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Séminaire Bourbaki, Volume 2013/2014, Exposés 1074-1088

Nicolas Bourbaki
Société Mathématique de France
Publication Date: 
Number of Pages: 
Astérisque 367-368
[Reviewed by
Michael Berg
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Everyone in the mathematical world, and perhaps even beyond its borders, e.g. certain lands populated by discerning physicists, knows Bourbaki and his impact, indeed his ubiquity. He has been in evidence for many decades by now, his first sightings dating back to France in the 1930s, and his enthusiastic proponents including Weil, Ehresmann, L. Schwartz, Dieudonné, Serre, Grothendieck, Chevalley, and even the occasional foreigner like Eilenberg. With striking continuity, Bourbaki’s seminars have been in place throughout, modulo cataclysms like World War II, and in their corresponding written form now add up to over a thousand exposés, on a huge variety of different subjects in mathematics. The book under review is the 2013/2014 volume, containing exposés 1074 to 1088. We read in the frontispiece:

This 66th volume of the Bourbaki Seminar contains the texts of the fifteen survey lectures done during the year 2013/2014: four … on topology and differential geometry, four … about PDEs, one … on the structure of approximate groups, one … about functional analysis, one … on the algebraic geometry of K3 surfaces, one … about the gaps between prime[s], one … on probability … and two concerning the foundations of mathematics and formal proofs…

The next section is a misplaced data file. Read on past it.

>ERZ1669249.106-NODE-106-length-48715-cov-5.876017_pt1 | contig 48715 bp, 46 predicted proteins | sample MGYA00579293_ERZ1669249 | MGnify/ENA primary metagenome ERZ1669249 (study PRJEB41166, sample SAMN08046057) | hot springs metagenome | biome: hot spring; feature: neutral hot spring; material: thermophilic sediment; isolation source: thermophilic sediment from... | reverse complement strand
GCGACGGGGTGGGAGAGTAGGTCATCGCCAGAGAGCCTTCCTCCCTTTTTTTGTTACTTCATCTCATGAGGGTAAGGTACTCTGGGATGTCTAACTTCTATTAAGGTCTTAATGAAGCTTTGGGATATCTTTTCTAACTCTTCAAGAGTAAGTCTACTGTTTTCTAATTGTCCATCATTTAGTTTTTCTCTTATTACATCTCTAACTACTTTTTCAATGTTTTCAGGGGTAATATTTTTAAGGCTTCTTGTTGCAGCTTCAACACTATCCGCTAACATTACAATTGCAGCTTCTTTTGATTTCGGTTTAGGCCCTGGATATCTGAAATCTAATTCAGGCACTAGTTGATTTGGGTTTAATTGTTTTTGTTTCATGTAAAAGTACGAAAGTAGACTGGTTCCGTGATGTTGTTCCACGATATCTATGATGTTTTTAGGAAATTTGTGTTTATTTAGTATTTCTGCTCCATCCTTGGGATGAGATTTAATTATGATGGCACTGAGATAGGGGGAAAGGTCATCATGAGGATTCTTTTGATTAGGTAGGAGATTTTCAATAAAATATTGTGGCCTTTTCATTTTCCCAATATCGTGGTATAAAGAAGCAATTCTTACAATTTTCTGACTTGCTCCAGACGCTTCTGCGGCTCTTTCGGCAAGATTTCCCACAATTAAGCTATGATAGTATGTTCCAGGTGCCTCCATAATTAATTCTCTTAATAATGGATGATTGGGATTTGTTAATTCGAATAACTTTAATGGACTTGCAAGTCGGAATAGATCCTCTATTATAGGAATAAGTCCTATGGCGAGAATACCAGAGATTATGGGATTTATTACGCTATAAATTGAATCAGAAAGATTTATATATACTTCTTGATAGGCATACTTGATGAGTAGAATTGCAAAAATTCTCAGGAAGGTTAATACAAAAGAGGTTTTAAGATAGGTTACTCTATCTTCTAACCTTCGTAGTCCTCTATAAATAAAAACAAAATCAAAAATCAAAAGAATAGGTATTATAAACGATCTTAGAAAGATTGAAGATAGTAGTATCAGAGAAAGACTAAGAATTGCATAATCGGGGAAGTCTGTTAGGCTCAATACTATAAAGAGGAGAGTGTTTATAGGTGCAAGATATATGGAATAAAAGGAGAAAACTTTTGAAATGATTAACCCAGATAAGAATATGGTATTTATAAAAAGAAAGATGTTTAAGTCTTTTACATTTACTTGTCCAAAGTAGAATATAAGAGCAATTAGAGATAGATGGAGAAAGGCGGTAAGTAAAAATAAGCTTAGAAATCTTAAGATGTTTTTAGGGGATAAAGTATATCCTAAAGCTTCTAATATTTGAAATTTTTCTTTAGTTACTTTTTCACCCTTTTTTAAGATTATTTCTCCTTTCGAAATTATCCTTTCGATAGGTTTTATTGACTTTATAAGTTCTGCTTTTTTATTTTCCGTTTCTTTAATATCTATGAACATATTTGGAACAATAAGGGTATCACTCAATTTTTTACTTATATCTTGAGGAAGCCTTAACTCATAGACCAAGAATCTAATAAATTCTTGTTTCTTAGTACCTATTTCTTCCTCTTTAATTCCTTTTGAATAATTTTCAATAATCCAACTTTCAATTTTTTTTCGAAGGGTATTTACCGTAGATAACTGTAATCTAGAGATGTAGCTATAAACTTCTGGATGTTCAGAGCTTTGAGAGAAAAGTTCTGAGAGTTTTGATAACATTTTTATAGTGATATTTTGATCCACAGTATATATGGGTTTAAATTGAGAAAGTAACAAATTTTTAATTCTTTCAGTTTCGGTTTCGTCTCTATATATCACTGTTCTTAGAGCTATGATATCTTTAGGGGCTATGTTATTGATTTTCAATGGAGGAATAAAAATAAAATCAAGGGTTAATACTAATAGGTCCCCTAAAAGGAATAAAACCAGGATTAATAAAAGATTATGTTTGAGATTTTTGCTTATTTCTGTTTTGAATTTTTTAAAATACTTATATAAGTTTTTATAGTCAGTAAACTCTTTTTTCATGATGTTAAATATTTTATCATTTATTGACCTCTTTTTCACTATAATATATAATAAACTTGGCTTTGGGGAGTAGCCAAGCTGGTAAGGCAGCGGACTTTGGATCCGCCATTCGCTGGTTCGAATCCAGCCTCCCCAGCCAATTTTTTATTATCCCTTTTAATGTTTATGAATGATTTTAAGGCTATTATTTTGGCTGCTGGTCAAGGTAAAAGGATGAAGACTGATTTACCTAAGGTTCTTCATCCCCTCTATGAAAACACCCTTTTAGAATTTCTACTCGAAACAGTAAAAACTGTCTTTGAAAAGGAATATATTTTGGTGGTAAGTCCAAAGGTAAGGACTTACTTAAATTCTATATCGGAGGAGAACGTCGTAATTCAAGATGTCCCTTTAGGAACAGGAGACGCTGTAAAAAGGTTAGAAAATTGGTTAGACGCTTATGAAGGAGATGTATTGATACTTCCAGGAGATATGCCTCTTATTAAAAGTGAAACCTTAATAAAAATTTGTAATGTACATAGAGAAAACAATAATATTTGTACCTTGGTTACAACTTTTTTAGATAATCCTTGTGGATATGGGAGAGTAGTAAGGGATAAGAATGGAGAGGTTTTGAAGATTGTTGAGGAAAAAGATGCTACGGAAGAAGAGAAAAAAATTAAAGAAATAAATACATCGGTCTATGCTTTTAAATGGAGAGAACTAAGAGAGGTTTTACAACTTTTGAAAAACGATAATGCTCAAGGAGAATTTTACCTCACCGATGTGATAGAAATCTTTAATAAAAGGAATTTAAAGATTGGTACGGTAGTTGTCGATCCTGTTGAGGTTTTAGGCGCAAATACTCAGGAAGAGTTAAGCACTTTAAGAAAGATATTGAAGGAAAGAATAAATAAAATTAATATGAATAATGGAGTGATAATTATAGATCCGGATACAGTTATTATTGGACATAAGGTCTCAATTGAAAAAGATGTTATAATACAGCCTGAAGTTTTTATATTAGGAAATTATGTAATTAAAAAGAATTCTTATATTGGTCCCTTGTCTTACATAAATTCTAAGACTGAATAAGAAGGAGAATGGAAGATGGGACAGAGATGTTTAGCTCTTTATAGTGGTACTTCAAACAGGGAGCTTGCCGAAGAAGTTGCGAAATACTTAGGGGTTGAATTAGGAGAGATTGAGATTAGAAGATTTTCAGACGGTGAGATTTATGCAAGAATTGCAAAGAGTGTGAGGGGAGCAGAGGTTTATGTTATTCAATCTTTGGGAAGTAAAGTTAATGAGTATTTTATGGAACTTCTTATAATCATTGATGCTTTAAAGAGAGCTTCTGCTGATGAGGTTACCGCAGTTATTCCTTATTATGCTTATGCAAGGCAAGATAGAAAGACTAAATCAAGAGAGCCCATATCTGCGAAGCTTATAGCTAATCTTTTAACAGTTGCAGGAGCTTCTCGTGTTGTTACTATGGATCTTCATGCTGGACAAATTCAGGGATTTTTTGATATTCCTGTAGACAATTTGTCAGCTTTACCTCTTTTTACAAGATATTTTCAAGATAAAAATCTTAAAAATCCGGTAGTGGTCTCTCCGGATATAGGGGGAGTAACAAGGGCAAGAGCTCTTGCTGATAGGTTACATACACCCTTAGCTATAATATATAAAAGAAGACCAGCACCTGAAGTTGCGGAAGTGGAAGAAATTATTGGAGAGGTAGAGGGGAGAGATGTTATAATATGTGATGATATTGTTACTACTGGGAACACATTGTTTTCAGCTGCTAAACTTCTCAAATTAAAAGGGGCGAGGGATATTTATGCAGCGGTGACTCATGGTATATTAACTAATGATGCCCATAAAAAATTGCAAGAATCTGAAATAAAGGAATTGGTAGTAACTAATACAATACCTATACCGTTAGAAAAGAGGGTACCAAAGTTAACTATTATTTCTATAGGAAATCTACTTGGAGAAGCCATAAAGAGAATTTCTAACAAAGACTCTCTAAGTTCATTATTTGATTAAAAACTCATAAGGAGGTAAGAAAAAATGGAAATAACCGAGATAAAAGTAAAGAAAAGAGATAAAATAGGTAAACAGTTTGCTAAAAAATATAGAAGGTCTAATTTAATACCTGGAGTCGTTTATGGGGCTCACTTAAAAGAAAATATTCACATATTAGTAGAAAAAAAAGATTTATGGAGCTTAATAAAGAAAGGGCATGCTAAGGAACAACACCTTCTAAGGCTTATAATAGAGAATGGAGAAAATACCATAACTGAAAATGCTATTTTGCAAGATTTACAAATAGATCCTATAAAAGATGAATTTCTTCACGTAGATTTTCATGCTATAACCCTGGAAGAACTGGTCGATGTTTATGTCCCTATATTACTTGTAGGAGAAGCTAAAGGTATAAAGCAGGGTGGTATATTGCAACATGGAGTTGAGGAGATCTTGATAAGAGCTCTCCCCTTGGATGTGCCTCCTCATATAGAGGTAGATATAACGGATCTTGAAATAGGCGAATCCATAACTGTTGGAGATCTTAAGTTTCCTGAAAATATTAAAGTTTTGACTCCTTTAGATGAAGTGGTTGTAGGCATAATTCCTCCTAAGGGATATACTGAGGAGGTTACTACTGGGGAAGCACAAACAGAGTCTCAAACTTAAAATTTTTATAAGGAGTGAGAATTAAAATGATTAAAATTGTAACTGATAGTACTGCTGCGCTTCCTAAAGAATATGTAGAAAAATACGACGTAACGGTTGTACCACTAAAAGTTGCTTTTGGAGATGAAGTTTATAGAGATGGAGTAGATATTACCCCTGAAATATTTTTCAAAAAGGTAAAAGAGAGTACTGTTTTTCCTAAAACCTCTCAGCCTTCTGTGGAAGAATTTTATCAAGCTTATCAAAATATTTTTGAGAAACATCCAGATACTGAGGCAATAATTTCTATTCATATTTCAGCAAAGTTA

A wonderful selection, a broad cross section of modern mathematics, and indeed something for nearly every one, or at least for folks who are reasonably comfortable with French in addition to what is now mathematics’ lingua franca, English (or as they apparently claim at Oberwohlfach, pidgin English).

What characterizes these essays or expositions (generally speaking, true mathematics survey articles, replete with examples, theorems and proofs) is that they have been prepared by specialists dealing with contemporary themes close to their hearts. As such, they are fabulous sources from which to learn about the various topics on the docket. An example of this eminently desirable state of affairs is that the recent dramatic work by Zhang and Maynard now heading fast toward a proof of the Goldbach conjecture is discussed on pp. 327–366 by the prominent number theorist, Emmanuel Kowalski. Presented in English, this article is fabulous: yes, it aims at number theorists and fellow travelers, and it is not for the uninitiated, as none of the articles in the book are, of course, but it is a wonderful way to learn about these exciting very recent developments in Zahlentheorie at a high level and with great effectiveness.

And this is the rule throughout this volume of Astérisque, as also for the entire series of the Séminaire Bourbaki. It’s worth the effort to learn French just to be able to read all these articles, not just the ones in English. 

Michael Berg is Professor of Mathematics at Loyola Marymount University in Los Angeles, CA.